Free Press Journal

What about the other Harvey Weinsteins?


The award-winning Hollywood media mogul’s fall from grace is not an isolated scandal, it is a peek into the broader culture that treats women as objects of gratification, says Preeja Aravind.

Casting Couch. Two words that are as much a tall tale for the naysayers, as they are a reality for starlets across the world. Two weeks ago, the world was supposedly shocked by the exposé done by The New York Times, followed by one by Ronan Farrow in The New Yorker, on film producer Harvey Weinstein.

The inference of The NY Times’ report is that the man behind production houses such as Miramax and The Weinstein Company has been a serial sexual abuser for as long as he has been in business. Since the publication, women have come forward with tales of abuse, harassment and manipulation by this 65-year-old media honcho.

There has been a barrage of news reports across publications—on both sides of the Atlantic—that might have different words, but the pattern is the same: there was exploitation, there was suffering, silent and otherwise, and then there was settlement.

You joke, but it’s true

But is it really an exposé, considering it has been an “open secret”? There have been numerous occasions where those in the show business have taken jabs at Weinstein’s known digressions, but all were laughed off because, well, they were said in jest. Considering the allegations, those jabs seem to be anything but a feeble attempt at making others notice what is happening around them.

People have been trying to single out Weinstein and his indiscretions. Seth McFarlane, who after introducing the Oscar nominees for the 2012 Best Supporting Actress, said at the ceremony, “Congratulations. You five ladies no longer have to pretend you’re attracted to Harvey Weinstein.”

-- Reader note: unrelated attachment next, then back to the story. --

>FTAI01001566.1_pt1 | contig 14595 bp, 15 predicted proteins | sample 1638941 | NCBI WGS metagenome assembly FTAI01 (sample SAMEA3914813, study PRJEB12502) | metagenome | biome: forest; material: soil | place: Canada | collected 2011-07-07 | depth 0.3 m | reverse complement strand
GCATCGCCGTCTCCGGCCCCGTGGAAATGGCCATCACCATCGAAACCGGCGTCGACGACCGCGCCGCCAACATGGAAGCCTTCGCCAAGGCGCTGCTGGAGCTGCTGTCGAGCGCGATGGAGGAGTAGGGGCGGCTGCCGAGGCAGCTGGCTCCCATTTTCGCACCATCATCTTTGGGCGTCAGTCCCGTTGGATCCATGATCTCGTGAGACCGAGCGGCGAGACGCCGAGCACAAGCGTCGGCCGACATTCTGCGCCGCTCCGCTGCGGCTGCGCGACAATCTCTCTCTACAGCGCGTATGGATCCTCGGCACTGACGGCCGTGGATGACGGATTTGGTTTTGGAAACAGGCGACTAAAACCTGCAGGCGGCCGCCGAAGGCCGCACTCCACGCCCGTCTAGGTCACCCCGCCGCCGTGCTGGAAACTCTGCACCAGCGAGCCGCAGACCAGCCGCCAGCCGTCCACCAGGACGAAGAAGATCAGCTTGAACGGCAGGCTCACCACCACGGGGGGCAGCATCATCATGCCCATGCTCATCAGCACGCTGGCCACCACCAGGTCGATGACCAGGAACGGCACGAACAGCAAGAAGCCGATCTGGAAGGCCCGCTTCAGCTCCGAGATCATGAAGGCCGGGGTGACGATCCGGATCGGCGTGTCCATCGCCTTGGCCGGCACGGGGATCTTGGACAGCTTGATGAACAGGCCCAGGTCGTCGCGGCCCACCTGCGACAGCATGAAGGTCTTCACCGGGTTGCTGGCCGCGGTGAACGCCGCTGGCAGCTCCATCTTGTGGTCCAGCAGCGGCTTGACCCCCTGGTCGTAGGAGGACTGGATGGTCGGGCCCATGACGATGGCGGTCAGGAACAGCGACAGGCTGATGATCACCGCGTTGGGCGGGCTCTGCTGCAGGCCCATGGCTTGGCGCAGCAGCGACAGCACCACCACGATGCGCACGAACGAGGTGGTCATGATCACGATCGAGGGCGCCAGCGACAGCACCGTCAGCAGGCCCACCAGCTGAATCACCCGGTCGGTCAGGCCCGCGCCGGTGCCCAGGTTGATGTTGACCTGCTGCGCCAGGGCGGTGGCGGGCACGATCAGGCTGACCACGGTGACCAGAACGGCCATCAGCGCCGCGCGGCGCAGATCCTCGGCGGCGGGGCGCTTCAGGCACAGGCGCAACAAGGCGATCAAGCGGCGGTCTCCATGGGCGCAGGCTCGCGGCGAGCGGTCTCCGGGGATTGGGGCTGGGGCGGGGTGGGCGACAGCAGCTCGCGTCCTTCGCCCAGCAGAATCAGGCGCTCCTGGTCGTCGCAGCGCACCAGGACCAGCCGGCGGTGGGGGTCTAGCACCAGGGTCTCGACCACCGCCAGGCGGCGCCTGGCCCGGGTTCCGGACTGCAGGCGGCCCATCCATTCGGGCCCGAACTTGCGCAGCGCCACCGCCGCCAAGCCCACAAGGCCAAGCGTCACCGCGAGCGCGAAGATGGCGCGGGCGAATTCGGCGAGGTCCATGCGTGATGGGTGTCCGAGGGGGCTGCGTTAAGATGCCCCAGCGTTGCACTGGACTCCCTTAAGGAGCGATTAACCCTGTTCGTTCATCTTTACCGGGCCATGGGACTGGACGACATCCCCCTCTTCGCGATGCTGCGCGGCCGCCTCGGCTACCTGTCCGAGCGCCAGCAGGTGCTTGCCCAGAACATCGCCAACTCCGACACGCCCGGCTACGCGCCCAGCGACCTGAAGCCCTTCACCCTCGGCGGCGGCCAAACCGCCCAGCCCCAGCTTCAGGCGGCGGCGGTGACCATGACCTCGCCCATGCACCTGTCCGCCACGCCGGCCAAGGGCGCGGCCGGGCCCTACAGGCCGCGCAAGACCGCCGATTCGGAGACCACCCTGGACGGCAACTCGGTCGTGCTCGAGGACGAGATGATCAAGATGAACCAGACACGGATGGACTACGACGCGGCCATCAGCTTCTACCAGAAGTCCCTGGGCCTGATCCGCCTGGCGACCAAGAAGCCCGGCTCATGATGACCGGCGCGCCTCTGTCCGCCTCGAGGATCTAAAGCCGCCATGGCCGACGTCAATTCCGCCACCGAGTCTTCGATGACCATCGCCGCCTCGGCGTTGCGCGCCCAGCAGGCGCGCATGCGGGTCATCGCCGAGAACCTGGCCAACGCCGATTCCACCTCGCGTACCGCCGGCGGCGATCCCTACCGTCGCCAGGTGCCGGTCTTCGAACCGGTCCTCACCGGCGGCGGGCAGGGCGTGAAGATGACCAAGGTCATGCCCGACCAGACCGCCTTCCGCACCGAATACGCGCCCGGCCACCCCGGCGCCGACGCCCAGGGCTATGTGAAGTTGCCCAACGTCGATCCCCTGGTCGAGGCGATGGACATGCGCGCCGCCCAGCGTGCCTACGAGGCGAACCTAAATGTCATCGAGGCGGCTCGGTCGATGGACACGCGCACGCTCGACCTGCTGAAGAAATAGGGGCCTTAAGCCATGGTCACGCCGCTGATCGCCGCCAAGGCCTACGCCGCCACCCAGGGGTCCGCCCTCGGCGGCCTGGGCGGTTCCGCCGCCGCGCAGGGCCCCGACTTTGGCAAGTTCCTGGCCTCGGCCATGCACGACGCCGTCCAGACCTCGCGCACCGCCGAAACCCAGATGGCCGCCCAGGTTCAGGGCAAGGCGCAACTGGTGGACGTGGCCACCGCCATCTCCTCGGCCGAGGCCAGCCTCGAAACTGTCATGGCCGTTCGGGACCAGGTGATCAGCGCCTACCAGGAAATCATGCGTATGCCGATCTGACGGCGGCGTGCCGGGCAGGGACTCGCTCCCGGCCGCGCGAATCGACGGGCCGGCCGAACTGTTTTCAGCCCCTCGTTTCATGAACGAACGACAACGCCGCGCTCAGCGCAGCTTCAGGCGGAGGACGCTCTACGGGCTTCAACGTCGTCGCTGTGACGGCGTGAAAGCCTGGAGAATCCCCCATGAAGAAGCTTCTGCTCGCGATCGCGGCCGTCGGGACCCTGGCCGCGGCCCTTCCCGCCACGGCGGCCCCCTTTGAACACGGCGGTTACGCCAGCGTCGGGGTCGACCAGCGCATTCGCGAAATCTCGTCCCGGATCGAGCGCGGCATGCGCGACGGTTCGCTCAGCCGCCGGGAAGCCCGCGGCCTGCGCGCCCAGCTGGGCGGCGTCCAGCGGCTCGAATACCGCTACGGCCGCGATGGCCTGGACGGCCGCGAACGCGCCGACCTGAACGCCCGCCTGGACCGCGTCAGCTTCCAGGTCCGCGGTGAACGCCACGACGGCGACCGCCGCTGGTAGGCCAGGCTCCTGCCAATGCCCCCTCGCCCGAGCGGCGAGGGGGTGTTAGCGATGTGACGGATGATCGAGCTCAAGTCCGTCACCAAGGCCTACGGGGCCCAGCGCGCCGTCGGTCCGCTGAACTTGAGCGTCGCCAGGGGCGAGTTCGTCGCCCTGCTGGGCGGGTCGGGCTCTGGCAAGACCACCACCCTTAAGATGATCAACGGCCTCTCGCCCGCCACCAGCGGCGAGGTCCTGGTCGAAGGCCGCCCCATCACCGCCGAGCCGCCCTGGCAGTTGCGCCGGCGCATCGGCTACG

In 30 Rock, Jane Krakowski’s character Jenna Maroney announced in an episode, “I turned down intercourse with Harvey Weinstein on no less than three occasions…” HBO’s show business series Entourage has a character “Harvey Weingard” who is uncannily similar to the 65-year-old.

It’s safe to say none of these were taken seriously, up till now.

Hypocrisy and complicity

Since the story broke out, too, there have been skits and sketches that have tried to shame Weinstein. But the prevalent behavior had been to “see no evil” twisted to suit the perpetrator than the victim. Surprisingly, while people who could do something turned a blind eye to Weinstein’s misdeeds, he was collecting awards; one of which is the “CBE”- an order of merit, bestowed for “chivalry” by the British Empire, and is just a step beneath actual knighthood. Do you see the irony?

The more disturbing question that needs to be asked is how did Weinstein get away with his misconduct for so long? It was because of the complicity that silence provides. This is a support that enables, and empowers, a set-up where women are only instruments of conquests.


(Photo by Harold Cunningham/Getty Images)